Math appears to present the biggest problem, in student test scores as well as instruction and student schoolwork.
“In general, the math achievement level of students attending new schools is on par with or lagging behind other schools in the same district,” the report says.
The report provides standardized-test data from one or two school years from four unidentified urban school systems. The researchers also examined results from four other districts for purposes of analysis.
Attendance rates at new schools were generally higher than at other schools in the district. Average reading scores were lower than the district average in some systems, but that finding was reversed, the study found, after statistically controlling for the level of students’ prior achievement.
In two of the three districts where trends on state test data could be examined, the study found larger improvements in reading and English language arts achievement over time in foundation-backed schools than elsewhere in the district. The third district saw gains in that area “on a par with the rest of the district.” The reading gains were larger in the system with new schools than in the district with redesigned schools.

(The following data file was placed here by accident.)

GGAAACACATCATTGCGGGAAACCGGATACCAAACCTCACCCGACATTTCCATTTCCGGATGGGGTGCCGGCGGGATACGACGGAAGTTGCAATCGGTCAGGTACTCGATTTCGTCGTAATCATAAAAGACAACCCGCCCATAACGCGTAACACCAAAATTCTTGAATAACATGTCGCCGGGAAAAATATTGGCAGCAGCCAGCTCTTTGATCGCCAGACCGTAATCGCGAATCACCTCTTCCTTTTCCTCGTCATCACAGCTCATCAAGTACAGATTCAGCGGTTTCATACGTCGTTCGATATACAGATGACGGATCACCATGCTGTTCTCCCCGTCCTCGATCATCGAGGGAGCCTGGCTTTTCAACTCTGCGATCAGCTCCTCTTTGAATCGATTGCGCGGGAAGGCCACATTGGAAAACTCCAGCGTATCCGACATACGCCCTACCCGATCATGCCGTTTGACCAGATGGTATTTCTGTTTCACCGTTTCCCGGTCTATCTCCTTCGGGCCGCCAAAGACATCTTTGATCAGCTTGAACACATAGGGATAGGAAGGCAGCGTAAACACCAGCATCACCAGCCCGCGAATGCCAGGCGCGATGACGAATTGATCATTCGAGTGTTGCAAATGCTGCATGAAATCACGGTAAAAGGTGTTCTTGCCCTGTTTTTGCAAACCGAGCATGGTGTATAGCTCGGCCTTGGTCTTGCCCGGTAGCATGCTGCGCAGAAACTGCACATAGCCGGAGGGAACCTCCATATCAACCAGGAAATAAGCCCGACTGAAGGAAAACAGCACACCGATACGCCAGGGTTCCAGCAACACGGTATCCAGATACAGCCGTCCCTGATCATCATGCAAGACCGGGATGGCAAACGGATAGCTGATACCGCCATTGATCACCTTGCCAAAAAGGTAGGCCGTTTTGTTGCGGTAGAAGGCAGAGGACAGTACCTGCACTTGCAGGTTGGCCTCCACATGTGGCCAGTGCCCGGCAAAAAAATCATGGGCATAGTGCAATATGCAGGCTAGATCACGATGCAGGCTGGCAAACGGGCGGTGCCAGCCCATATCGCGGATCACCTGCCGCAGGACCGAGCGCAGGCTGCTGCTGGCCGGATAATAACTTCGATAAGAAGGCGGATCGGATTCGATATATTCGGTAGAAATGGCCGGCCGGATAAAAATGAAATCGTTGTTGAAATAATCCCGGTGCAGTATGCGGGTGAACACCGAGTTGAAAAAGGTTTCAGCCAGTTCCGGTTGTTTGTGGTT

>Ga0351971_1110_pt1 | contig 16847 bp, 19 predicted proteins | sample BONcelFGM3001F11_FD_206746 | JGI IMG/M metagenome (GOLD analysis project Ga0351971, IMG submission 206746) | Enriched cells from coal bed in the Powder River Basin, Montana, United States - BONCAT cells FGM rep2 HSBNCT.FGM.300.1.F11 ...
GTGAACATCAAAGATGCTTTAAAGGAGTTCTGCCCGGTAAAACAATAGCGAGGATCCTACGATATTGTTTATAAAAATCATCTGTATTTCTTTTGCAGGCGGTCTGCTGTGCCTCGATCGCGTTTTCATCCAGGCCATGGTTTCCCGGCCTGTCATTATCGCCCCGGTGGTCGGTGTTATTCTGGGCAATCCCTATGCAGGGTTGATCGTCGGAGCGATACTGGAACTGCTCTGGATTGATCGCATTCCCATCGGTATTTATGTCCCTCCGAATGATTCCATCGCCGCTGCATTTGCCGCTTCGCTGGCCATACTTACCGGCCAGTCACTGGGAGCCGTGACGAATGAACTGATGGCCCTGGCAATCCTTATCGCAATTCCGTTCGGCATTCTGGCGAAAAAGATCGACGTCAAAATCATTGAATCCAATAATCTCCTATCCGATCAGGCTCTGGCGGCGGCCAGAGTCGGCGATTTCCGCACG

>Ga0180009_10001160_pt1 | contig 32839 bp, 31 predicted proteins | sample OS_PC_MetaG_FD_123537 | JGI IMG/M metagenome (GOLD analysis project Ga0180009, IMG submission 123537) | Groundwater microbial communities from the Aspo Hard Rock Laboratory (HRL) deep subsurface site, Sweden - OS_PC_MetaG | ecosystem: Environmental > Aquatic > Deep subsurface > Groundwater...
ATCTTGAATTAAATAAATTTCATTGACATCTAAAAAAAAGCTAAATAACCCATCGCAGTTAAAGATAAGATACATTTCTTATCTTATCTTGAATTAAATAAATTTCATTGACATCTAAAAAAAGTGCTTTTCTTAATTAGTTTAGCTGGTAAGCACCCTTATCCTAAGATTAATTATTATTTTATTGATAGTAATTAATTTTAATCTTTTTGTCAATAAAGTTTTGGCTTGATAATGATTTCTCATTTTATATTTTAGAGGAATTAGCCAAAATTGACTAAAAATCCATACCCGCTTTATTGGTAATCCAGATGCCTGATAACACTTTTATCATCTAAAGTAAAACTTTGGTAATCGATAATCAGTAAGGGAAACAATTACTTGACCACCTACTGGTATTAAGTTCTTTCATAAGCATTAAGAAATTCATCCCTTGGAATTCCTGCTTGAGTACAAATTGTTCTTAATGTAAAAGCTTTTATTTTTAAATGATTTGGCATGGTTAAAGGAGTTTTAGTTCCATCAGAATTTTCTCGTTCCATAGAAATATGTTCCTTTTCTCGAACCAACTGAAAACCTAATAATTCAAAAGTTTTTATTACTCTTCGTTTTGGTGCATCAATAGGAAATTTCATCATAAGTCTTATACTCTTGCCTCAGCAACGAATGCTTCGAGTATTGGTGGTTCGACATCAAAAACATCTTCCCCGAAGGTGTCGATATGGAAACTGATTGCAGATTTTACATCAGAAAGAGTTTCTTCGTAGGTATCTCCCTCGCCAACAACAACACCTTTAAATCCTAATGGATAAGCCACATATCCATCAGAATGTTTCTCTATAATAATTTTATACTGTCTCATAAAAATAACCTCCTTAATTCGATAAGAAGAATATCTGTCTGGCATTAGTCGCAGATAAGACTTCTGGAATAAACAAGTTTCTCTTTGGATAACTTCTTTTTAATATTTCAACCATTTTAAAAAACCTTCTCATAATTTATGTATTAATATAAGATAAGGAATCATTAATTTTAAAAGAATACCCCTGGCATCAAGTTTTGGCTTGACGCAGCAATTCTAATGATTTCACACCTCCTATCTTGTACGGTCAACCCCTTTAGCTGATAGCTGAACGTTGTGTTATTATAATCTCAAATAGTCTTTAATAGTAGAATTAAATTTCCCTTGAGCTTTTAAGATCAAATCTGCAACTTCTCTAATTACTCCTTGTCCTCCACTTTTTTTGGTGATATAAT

And the researchers stress that the Gates-funded schools tend to serve largely disadvantaged students who enter high school well behind grade level.
“When we look at 8th grade achievement levels, we find almost universally … students start substantially behind other students going elsewhere in the district,” said David A. Rhodes, an AIR researcher involved in the study.
‘A Huge Challenge’

For redesigned schools, the researchers were still more cautious about drawing conclusions on test-score data.
They found slightly lower-quality student work than in the Gates-funded start-up schools. But in examining the rigor of teacher assignments in math, the report says the results were “similarly poor” across the two school types.
“Half of the assignments at both types of [Gates-funded] schools exhibited little or no rigor,” the report says.
Mr. Vander Ark cited several factors that he believed contributed to the problems in math.
“Five years ago, the nation’s attention was … more on literacy than on mathematics,” he said. He also noted that in small schools, there may well be extra faculty support for addressing students’ language arts difficulties, since those areas overlap with several disciplines.
“The same is less true for mathematics,” he said. “In a small school, you may have two math teachers working on their own with students that are a number of years below grade level, and they face a huge challenge with limited support.”
As for student attendance, it was relatively strong at new schools but fell short at the redesigned campuses.
The researchers cautioned that the redesigned schools have a history of underperformance that must be changed.